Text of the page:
- My Experience using SkyWatch for the Alphea All Sky Camera from Alcor Systems
- Astroart 7 - A Review and "How To" (Part 1)
- My experience using two 80-millimeter long-focus refractors
- GSO 8-inch TRUE CASSEGRAIN
- Celestron Regal 65ED M2
- Review: The Vixen FL55ss
- PrimaLuceLab Eagle Review
- interstellarum Deep Sky Guide Desk Edition
- Chronicling the Golden Age of Astronomy: A History of Visual Observing from...
- Omegon Mini Track LX2 Review
- Review of the APM 152 ED serial number 245
- THE BURGESS 24MM MODIFIED ERFLE & 10MM ULTRAMONO
- APM 140mm DOUBLET APO REFRACTOR
- Comparison of the Boltwood II and Sky Alert Cloud Sensors
- Chile Dilly!
CNers have asked about a donation box for Cloudy Nights over the years, so here you go. Donation is not required by any means, so please enjoy your stay.
FUJINON 25X150 MT BINOCULARS
Having had the opportunity to use these binoculars one evening, Dave asked that I include my comments in the article also. First, these are the best corrected binoculars I have ever used. Flat field (I could detect no field curveture) with stars crisp points of light almost to the edge of the field. Secondary color was only apparent on mag 2 and brighter stars which manifested itself as very slight spikes of red color. This level of color correction in a non ED glass lens is incredible. I really see no reason to purchase the ED glass version for twice the price. It's truly a shame that more amateurs aren't exposed to these binoculars as they exemplify what a large pair of binoculars should be.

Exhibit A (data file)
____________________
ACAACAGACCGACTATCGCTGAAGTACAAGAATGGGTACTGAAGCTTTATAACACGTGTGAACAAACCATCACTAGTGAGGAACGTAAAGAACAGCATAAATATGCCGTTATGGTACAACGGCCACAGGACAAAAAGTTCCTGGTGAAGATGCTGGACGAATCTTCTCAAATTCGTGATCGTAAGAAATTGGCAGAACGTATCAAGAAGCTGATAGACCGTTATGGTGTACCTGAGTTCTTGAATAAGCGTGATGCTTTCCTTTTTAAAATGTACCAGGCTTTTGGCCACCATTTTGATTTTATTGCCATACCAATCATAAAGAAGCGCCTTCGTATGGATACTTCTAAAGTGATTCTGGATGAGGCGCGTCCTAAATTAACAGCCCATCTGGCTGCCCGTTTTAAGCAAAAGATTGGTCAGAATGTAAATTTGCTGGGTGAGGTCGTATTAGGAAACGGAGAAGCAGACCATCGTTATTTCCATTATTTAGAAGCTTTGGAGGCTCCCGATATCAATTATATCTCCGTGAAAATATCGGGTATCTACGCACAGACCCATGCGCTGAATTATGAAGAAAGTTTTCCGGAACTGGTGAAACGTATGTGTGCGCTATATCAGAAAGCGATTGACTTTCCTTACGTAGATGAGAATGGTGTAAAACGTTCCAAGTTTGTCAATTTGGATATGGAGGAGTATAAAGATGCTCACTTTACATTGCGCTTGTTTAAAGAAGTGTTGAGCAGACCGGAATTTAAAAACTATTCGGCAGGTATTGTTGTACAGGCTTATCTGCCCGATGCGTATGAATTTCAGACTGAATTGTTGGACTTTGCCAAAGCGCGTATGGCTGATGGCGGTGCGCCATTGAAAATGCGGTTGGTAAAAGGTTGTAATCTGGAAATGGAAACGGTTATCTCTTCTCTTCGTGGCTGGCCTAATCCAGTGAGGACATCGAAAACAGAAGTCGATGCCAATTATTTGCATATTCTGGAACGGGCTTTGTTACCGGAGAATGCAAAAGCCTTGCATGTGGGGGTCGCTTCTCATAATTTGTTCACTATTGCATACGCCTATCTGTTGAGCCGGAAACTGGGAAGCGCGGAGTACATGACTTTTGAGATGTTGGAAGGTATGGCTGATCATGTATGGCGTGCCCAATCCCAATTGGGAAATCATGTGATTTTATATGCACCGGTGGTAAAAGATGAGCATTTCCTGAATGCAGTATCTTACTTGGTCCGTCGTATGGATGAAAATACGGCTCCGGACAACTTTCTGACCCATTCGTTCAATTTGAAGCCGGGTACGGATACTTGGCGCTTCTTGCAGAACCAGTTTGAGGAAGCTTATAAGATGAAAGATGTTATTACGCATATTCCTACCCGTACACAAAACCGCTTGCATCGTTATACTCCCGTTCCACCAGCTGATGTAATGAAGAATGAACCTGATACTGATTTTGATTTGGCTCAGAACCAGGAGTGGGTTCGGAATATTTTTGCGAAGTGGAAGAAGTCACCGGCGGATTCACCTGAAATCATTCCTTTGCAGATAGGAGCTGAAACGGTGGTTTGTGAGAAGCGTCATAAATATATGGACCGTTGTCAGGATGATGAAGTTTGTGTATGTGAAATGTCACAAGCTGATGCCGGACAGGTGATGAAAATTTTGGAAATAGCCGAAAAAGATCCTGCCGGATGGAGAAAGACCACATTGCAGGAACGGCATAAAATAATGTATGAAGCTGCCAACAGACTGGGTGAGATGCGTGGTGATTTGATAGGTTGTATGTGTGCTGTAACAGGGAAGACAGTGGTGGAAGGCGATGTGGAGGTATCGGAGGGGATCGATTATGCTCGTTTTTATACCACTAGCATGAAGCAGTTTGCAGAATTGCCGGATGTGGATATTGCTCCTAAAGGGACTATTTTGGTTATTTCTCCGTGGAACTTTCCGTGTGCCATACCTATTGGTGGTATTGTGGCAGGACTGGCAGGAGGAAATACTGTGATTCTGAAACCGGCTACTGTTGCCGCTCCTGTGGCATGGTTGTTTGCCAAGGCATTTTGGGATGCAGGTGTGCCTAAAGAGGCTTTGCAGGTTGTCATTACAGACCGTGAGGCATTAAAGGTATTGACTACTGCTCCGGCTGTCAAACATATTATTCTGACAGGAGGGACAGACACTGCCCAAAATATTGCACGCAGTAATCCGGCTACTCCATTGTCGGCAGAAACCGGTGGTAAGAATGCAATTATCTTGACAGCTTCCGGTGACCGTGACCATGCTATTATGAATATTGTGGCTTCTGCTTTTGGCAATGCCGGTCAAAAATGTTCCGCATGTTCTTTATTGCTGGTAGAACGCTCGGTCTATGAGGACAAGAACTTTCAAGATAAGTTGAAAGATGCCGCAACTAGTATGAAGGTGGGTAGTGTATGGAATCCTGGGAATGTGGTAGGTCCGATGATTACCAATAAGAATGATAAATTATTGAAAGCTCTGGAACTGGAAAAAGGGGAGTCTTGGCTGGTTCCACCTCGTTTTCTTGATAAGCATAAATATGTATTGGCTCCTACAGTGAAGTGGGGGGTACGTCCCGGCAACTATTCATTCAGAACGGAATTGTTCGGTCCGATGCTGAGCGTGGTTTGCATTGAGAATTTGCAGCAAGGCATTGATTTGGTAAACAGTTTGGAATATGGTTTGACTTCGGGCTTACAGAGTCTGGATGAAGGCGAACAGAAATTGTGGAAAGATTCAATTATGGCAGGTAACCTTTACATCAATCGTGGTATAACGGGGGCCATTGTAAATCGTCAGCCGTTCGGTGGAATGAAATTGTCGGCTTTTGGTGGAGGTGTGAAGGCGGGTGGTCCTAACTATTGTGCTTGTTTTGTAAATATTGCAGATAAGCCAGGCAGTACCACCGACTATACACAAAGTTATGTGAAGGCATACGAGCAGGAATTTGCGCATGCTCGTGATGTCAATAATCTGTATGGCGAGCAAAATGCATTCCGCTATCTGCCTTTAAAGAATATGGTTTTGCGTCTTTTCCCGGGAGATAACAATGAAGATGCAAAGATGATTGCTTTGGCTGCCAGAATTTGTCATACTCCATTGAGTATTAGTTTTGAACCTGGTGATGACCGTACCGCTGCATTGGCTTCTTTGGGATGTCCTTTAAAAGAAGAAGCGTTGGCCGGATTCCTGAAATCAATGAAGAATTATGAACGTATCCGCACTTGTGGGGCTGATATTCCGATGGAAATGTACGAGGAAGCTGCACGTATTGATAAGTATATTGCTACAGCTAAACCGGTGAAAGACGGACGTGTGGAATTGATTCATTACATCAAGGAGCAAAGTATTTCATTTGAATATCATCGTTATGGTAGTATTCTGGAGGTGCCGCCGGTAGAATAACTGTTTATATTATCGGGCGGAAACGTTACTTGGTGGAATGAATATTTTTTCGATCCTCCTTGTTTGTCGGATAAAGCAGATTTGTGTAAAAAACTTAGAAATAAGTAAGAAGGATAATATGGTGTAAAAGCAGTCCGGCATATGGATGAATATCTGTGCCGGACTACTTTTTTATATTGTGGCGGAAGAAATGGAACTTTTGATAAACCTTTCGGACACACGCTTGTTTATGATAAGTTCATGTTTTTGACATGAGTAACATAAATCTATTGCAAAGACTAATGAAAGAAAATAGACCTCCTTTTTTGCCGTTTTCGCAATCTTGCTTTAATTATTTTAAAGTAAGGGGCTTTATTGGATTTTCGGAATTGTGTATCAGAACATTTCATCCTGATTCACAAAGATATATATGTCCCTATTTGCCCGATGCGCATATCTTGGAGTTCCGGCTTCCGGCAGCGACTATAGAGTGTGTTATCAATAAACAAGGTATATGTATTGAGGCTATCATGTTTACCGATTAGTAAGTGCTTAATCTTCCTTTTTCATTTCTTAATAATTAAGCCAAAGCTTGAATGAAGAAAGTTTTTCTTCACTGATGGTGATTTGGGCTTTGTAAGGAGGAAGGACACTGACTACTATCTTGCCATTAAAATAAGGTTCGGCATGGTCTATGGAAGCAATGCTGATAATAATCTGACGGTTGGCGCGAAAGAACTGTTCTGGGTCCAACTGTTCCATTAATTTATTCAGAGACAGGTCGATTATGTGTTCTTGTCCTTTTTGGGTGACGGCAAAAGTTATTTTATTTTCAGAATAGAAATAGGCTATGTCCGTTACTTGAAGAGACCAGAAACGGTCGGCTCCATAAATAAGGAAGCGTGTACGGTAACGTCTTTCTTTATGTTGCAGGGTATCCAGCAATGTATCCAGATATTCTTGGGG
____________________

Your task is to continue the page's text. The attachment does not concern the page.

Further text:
When not so young Dave last addressed all of you on the subject of LARGE binoculars, he had fallen in love with a pair of Miyauchi 20X100 Fluorite binoculars. After a promising and exciting honeymoon, we got a divorce. The whole, sad story is on this site as an update to my earlier review of the Miyauchi 100s, see the update at the end. Basically, the first real workout of the Miyauchis under completely dark skies showed a focus/collimation problem. My dealer, Astronomics, took them back. A second set snapped into focus perfectly under dark skies and were as wonderful as my first night with my new bride, er; I mean my new binos. Then I tried looking at the Moon, and saw a yellow/green ring with blue highlights around it. Either poor fluorite or poor lens alignment or who the hell knows. No color in the first set under the same circumstances, so second pair back as well.